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I appear to have some overzealous releasing going on in my obj-C app - getting error message

"-[myobj release]: message sent to deallocated instance 0x5633b0"

. I know the class of the object instance causing the problem, but this class is used all over to create many instances.

My thought is I could put some logging in the init method of the class to log whatever "0x5633b0" corresponds to which should help me track down where the instance is being created.

What exactly is the "0x5633b0" and is there any way I can get access to that value in the code to log it?


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7 Answers 7

up vote 26 down vote accepted

0x5633b0 is likely the address of object in question (the value of self). You can use NSLog or printf with %p to print it.

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That was it - I just needed a way to get the address of the object somehow. I added: NSLog(@"INIT %p", self); to my init method and was able to tell which instance was causing the problem. Thanks. –  user72604 Mar 2 '09 at 4:08
this is useful thanks. –  kukudas Jan 29 '10 at 7:04
You can add a breakpoint to : "-[_NSZombie methodSignatureForSelector:]" to make your debugger halt when "message sent to deallocated instance..." is logged. –  kenji Aug 28 '12 at 16:20
hey kenji Can you please help in [_NSZombie methodSignatureForSelector: with some sort of example –  Anand Sep 7 '12 at 9:47

Consider using the NSZombieEnabled flag.

You will then know what is this deallocated object you're sending a message.

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0x5633b0 is likely the address of the deallocated object (the value of myobj). You can use NSLog or printf with %p to print it.

You can also use the instruments profiler to find the deallocated object.

1. Start the profiler:

enter image description here

2. Select the "Zombies" and start the profiler.

enter image description here

3. Click through the simulator until you hit your "deallocated error case"

enter image description here

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Why does the beginning of your answer completely copy @LoganCapaldo's answer? –  FreeNickname Jun 24 '13 at 8:20
I must have copied it and never looked back. Thx for pointing out. I've added some more explanation there. –  leviathan Jun 24 '13 at 8:43

you can also add these to environment variables:
MallocStackLoggingNoCompact 1

and write in the gdb console:
info malloc-history <paste-address-here>

Reference: here

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What worked best for me when I ran into similar problems recently was the following:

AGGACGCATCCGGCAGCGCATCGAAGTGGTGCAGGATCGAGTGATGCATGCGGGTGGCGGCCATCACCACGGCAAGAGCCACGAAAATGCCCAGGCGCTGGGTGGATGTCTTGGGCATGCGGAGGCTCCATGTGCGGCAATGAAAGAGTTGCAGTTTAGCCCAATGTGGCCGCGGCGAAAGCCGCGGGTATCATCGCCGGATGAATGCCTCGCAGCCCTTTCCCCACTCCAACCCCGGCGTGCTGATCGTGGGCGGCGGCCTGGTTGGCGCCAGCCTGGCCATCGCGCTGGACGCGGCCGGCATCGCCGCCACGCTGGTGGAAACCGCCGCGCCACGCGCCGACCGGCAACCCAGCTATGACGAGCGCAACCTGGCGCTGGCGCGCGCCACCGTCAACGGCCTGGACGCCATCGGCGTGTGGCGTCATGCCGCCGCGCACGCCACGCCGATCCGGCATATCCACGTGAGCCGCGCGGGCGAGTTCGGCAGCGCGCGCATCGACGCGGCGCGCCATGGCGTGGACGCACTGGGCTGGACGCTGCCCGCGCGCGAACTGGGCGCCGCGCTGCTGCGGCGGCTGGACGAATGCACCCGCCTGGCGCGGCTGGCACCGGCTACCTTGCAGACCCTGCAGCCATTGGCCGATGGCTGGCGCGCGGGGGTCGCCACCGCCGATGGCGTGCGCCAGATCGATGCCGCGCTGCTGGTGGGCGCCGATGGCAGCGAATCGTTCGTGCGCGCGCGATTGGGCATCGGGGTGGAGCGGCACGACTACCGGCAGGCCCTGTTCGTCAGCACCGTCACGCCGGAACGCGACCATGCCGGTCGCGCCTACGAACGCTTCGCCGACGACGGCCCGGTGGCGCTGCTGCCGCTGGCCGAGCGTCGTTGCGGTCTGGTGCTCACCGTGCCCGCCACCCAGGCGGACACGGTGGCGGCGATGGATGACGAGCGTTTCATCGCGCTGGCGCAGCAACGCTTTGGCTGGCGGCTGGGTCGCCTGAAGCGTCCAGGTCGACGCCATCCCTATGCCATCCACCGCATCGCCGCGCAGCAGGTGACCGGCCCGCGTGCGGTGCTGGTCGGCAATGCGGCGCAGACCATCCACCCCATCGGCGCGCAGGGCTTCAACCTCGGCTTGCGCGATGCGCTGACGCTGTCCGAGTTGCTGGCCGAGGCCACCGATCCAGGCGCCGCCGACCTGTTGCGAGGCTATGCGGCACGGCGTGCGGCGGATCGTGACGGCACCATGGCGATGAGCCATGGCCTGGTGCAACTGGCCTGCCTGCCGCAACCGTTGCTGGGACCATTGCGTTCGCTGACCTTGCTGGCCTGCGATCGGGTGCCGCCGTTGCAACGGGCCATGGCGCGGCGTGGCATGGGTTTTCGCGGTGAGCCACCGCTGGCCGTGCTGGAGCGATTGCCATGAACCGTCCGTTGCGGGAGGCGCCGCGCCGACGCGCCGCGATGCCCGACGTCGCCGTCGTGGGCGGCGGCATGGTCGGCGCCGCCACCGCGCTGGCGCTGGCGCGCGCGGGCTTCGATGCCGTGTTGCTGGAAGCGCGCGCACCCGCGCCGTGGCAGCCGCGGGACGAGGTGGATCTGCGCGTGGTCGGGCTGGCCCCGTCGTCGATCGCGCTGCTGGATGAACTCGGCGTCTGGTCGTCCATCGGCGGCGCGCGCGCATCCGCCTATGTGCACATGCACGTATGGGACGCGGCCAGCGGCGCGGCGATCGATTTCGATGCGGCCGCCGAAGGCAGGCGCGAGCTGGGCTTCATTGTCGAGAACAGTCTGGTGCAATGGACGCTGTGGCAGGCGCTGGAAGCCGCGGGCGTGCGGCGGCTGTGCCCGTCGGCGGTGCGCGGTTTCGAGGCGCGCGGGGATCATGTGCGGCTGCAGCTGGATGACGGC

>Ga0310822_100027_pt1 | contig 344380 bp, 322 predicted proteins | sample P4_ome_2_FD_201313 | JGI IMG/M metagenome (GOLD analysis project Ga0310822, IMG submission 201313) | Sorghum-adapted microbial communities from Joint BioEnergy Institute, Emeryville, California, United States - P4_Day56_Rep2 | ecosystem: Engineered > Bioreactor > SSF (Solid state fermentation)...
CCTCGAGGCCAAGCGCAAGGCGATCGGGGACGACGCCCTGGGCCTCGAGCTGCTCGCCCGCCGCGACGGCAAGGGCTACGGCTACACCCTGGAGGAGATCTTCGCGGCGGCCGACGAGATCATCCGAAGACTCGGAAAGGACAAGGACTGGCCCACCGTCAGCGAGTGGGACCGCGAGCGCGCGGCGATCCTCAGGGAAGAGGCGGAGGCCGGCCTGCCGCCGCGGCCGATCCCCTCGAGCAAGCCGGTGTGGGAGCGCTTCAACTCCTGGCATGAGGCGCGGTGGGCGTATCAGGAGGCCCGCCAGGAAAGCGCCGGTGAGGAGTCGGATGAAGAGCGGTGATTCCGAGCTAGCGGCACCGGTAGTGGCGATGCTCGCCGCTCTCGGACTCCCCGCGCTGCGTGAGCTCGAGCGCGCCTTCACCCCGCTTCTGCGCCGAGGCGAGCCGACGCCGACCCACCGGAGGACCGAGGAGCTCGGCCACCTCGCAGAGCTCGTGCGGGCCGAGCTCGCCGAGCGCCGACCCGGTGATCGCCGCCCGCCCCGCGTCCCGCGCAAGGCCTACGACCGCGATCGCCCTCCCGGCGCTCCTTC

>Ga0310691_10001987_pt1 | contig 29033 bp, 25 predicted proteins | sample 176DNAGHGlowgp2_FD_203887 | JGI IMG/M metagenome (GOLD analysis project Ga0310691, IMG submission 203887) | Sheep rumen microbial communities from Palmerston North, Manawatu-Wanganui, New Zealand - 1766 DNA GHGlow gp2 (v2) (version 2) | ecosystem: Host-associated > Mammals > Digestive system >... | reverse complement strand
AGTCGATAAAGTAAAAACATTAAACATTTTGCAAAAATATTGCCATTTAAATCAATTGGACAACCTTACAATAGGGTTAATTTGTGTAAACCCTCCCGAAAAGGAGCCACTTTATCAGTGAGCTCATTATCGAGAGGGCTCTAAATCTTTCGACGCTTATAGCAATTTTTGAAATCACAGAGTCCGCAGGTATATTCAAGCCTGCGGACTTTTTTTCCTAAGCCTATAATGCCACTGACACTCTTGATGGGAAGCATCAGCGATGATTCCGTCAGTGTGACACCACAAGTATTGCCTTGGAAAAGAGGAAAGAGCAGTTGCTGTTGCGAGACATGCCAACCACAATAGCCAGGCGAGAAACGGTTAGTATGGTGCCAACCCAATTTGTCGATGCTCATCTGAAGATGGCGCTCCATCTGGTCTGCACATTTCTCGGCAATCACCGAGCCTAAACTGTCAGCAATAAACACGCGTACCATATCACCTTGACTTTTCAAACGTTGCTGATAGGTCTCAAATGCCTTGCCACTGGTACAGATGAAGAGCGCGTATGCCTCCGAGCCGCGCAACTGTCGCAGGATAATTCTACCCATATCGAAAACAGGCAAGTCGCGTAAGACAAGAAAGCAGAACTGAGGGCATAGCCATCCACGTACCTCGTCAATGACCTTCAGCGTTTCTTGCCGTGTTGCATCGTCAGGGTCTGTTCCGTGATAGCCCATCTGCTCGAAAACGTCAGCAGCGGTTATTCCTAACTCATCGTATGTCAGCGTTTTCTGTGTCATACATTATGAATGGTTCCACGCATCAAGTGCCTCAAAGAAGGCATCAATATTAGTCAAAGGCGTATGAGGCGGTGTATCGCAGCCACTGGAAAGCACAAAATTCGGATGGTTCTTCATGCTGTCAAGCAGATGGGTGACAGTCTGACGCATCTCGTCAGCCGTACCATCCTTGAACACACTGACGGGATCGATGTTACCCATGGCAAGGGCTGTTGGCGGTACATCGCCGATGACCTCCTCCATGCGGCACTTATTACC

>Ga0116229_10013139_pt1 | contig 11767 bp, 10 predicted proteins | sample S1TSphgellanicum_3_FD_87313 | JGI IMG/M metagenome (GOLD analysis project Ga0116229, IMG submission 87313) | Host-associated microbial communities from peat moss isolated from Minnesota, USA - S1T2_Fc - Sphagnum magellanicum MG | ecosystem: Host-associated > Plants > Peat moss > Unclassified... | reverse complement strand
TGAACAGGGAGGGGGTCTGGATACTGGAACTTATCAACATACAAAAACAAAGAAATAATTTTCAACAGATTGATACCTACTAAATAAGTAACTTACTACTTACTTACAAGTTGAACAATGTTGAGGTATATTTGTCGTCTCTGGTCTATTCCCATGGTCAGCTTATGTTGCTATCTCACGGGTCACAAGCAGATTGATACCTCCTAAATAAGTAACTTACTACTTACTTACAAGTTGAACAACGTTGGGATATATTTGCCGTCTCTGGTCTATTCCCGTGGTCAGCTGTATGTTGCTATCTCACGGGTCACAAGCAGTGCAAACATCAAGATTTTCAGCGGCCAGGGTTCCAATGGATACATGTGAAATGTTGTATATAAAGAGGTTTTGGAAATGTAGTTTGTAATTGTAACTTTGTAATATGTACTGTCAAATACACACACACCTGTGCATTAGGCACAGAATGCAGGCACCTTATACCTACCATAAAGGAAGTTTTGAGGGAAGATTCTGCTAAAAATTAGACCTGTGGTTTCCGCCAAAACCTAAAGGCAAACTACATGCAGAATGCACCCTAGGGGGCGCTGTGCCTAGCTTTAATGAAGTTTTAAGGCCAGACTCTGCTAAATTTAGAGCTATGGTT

1. Under under Project->Edit Active Executable -> Arguments tab -> Environment variables section I added and set to YES the following variables: NSAutoreleaseFreedObjectCheckEnabled, NSZombieEnabled and NSDebugEnabled.

  2. Under the Run menu, I selected Enable Guard Malloc.

With these settings the debugger provided more hints on what's wrong with my code.

(I found these tips here)

Good luck, Ori

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Enable Guard Malloc doesn't work when debugging on a device, at least I can't and this post confirm it: discussions.apple.com/thread/1572993?start=0&tstart=0 –  JeroenEijkhof Aug 21 '11 at 5:23

In the debugger, type info symbol 0x5633b0 and you'll get some indication as to what object it is. One other thing that might be helpful is backtrace which will give you a stack trace. All in all, this blog entry has some great tips.

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Won't work if it is deallocated :( –  JeroenEijkhof Aug 21 '11 at 5:24
With lldb is image lookup --address 0x1ec4 or the short version im loo -a 0x1ec4. –  amb Jan 29 '13 at 20:25

You're not managing your memory properly -- you're calling release/autorelease on some object more times than you're calling retain. Make sure you're following all of the rules laid out in the Memory Management Programming Guide for Cocoa.

0x5633b0 is just the address of the memory location at which the object is stored. One thing you can try to do is to add some code to the init method:

- (void) init
    if(self == (MyClass*)0x5633b0)
        NSLog(@"Allocated object at address 0x5633b0");  // put a breakpoint on this line
    // do rest of init...

If you have any other init methods (e.g. initWithCoder:, which is called for objects instantiated from a XIB), make sure to put this snippet in those methods as well. Put a breakpoint on the NSLog line, and then see when it gets hit. Note that it may get hit several times, if an object is allocated at that address, deallocated, and then another object happens to be reallocated at the same address. The last hit before the crash is the one you want.

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How do you know the symbol's address beforehand? Isn't it different each time you run the code. At least that's I've noticed. Using something like "info symbol 0xabcdfg" in the debugger console gave me better results than your probosal. –  leviathan Jan 18 '11 at 10:15

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